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Finding a job is hard. You grabbed a sales job after college, but you’re terrified of phone calls and your eyes glaze over while looking at sales figures. It’s all because you’re truly an introvert, an abstract thinker, and better suited to be a writer. If only you’d known these traits and looked for a job based on your own quirky psychology, maybe then you wouldn’t have to cry every time you had to make a sales call.
Careerimp figured out that job hunting is hard, too, and launched ApplyApp.ly, a job search tool that matches you with job postings based on your Myers-Briggs personality type and your LinkedIn profile.
You probably remember the Myers-Briggs Type Indicator from freshman psych in college. The assessment was designed to pinpoint your attitudes, functions, and lifestyle. Let’s say out of the sixteen possibilities, I test as ESTJ (Extraversion, Sensing, Thinking, Judgment). I’d be well suited for an outgoing, consistent job in which I can make concrete, logical decisions. Officially, you must take the test from a certified practitioner such as a psychologist or career counselor, although there are online versions that can give you a pretty good estimate of your personality profile, too.
ApplyApp.ly hopes that by using a psychological metric to find job matches, people will weed out irrelevant jobs from their hunt.
When you land the company’s website, it asks for your location and your four letter Myers-Briggs Type Indicator.
ApplyApp.ly also performs semantic analysis on your LinkedIn profile to help find jobs (on other internet job search sites) that match your experience. That’s a better approach than keyword searches, the company claims.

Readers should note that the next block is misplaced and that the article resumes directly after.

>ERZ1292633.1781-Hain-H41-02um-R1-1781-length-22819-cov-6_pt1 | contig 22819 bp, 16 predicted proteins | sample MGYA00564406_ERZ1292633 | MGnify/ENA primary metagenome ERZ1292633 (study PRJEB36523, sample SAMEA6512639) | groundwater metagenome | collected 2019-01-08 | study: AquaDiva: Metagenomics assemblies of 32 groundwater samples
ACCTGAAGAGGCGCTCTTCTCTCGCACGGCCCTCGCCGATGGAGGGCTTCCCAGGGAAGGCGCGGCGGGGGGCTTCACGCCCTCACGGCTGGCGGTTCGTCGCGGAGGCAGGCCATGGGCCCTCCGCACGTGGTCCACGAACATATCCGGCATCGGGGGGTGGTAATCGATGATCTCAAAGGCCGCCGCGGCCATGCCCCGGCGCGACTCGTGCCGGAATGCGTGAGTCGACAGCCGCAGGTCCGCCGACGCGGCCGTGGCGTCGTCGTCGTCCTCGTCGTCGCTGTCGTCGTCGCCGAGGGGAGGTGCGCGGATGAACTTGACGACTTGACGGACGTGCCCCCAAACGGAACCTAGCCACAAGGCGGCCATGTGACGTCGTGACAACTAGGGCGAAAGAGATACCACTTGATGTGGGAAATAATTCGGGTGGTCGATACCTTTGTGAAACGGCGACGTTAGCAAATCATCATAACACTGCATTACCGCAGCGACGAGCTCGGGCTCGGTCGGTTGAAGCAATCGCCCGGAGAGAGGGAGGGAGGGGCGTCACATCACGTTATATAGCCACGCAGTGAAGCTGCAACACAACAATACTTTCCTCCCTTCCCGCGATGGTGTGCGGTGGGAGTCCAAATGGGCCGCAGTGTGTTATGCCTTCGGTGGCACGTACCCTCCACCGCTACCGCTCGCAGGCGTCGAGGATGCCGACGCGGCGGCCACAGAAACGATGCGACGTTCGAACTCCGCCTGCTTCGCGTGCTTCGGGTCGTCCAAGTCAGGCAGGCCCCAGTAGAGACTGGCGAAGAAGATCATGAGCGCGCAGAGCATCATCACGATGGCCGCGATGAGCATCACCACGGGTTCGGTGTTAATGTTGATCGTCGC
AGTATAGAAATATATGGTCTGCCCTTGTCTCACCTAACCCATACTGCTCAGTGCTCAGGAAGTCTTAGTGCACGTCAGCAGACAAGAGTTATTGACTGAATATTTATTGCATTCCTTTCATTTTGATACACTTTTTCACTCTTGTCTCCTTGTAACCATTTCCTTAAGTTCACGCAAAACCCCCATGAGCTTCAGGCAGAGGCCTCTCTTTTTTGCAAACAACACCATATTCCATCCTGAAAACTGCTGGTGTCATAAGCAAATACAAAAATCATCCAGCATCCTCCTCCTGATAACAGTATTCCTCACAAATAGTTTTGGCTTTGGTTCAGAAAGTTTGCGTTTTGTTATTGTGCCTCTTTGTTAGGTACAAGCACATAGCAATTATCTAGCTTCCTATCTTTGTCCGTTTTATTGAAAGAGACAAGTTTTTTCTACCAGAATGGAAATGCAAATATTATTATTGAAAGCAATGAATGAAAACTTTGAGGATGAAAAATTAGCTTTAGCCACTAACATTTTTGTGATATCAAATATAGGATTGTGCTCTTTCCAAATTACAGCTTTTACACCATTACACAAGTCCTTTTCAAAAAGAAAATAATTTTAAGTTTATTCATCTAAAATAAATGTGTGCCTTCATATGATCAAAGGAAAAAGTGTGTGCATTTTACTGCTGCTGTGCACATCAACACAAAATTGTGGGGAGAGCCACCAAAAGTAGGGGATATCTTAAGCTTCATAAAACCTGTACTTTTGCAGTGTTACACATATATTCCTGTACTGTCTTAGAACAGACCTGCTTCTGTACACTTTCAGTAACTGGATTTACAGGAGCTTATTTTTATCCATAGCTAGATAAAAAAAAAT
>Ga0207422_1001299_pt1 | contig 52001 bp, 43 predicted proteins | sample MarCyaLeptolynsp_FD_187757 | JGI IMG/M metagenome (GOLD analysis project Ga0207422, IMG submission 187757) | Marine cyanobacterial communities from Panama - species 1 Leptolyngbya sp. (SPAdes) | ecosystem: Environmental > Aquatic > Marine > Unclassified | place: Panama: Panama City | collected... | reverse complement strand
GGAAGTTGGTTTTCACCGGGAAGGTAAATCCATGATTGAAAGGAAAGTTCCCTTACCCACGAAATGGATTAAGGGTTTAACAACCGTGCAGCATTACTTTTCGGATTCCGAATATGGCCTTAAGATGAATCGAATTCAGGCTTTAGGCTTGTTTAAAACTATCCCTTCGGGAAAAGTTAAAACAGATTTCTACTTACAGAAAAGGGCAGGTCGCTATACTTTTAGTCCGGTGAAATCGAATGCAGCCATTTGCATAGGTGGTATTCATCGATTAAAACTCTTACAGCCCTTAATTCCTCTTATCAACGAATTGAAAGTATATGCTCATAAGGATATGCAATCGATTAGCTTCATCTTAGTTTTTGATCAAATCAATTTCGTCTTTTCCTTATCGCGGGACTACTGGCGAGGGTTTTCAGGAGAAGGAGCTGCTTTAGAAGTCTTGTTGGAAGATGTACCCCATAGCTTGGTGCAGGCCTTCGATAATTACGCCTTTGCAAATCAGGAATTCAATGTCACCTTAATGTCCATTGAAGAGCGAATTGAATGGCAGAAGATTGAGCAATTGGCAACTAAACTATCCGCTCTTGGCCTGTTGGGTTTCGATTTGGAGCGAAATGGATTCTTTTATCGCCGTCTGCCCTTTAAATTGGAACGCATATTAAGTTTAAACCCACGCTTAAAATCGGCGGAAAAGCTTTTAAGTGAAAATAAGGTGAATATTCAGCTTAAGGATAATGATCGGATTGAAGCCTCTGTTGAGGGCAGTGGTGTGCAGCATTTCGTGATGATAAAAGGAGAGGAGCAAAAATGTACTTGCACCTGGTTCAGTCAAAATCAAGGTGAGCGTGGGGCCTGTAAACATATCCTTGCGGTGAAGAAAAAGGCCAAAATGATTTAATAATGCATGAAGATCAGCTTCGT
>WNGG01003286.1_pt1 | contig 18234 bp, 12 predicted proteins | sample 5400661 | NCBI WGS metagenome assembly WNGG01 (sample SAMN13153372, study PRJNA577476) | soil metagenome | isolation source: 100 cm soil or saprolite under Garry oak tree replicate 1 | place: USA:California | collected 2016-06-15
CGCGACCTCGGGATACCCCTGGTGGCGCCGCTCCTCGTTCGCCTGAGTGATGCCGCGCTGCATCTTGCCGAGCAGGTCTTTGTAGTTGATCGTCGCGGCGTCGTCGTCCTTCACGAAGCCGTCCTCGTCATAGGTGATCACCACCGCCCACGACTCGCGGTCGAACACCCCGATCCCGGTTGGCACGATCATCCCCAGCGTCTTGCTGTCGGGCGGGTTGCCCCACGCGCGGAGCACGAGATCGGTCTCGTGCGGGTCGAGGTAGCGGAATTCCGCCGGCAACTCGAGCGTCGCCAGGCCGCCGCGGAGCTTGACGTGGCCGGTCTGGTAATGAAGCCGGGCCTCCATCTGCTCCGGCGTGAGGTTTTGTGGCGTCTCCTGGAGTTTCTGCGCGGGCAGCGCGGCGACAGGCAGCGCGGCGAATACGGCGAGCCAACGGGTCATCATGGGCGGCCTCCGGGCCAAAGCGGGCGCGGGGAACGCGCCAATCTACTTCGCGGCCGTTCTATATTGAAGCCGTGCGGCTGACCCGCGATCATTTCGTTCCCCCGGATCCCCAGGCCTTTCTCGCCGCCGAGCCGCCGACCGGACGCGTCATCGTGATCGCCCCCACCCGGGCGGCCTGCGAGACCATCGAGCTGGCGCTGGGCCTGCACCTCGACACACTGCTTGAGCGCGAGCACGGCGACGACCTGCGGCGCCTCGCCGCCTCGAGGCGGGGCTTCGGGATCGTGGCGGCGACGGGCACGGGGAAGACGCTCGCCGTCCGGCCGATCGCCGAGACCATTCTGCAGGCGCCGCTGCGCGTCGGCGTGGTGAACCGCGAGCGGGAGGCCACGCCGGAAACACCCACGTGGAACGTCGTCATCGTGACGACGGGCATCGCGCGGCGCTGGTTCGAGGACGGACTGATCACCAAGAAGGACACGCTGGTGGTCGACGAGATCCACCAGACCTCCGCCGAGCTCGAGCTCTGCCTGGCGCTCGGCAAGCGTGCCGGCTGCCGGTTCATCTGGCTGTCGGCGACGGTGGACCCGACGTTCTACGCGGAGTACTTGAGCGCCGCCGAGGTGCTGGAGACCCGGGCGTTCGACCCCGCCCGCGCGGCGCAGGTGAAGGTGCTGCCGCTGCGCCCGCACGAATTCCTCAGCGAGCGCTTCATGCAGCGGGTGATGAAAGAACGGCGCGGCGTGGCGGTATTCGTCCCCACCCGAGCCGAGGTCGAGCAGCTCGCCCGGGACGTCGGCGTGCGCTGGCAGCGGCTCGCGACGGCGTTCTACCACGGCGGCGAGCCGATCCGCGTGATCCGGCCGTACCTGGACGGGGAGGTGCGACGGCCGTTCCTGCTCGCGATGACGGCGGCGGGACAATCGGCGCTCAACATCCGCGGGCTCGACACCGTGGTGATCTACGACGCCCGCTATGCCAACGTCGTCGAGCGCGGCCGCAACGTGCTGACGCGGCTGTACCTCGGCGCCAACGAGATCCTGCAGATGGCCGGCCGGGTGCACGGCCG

The company is betting on its semantic search to create a more rewarding job search. You can upload a resume and the service will search listings that match the skills you claim to have. Each job posting will have a percentage score next to it, from zero to 100, that shows how close of a match the job is for your aptitudes.
“The list of available jobs generated by job search engines is primitive,” said Careerimp co-founder Mona Abdel-Halim in a statement. “Job seekers can put in the position and location they are interested in, but it doesn’t really provide them with a list of the most relevant jobs.”
An investor panel after ApplyApp.ly’s presentation raised questions about the underlying technology. “How do they build their relevancy engine?” asked David Friedberg of The Climate Corp., noting that it has to be better than what LinkedIn is already doing in terms of matching job seekers with opportunities.
Frank Chen, a partner at Andreessen Horowitz, liked its look: “They really nailed the design and made me want to try the thing,” he said.
Competitors include CareerBliss, which evaluates what you like and don’t like about your current job to help you find something better.
ApplyApp.ly is both helped and hindered by the Myers-Briggs Type Indicator. Not everyone knows their score and it can be costly and time consuming to take the test. For people who already know their score, the service will likely be beneficial, but it may take others some convincing to take the test.
Careerimp has raised funding from Innovation Works and private angel investors. The company has developed several other career-based products. Founded in 2010, Careerimp has seven employees and is based in Pittsburgh, Penn.
Careerimp is one of 80 companies chosen by VentureBeat to launch at the DEMO Spring 2012 event taking place this week in Silicon Valley. After we make our selections, the chosen companies pay a fee to present. Our coverage of them remains objective.
Photo: Heather Kelly/VentureBeat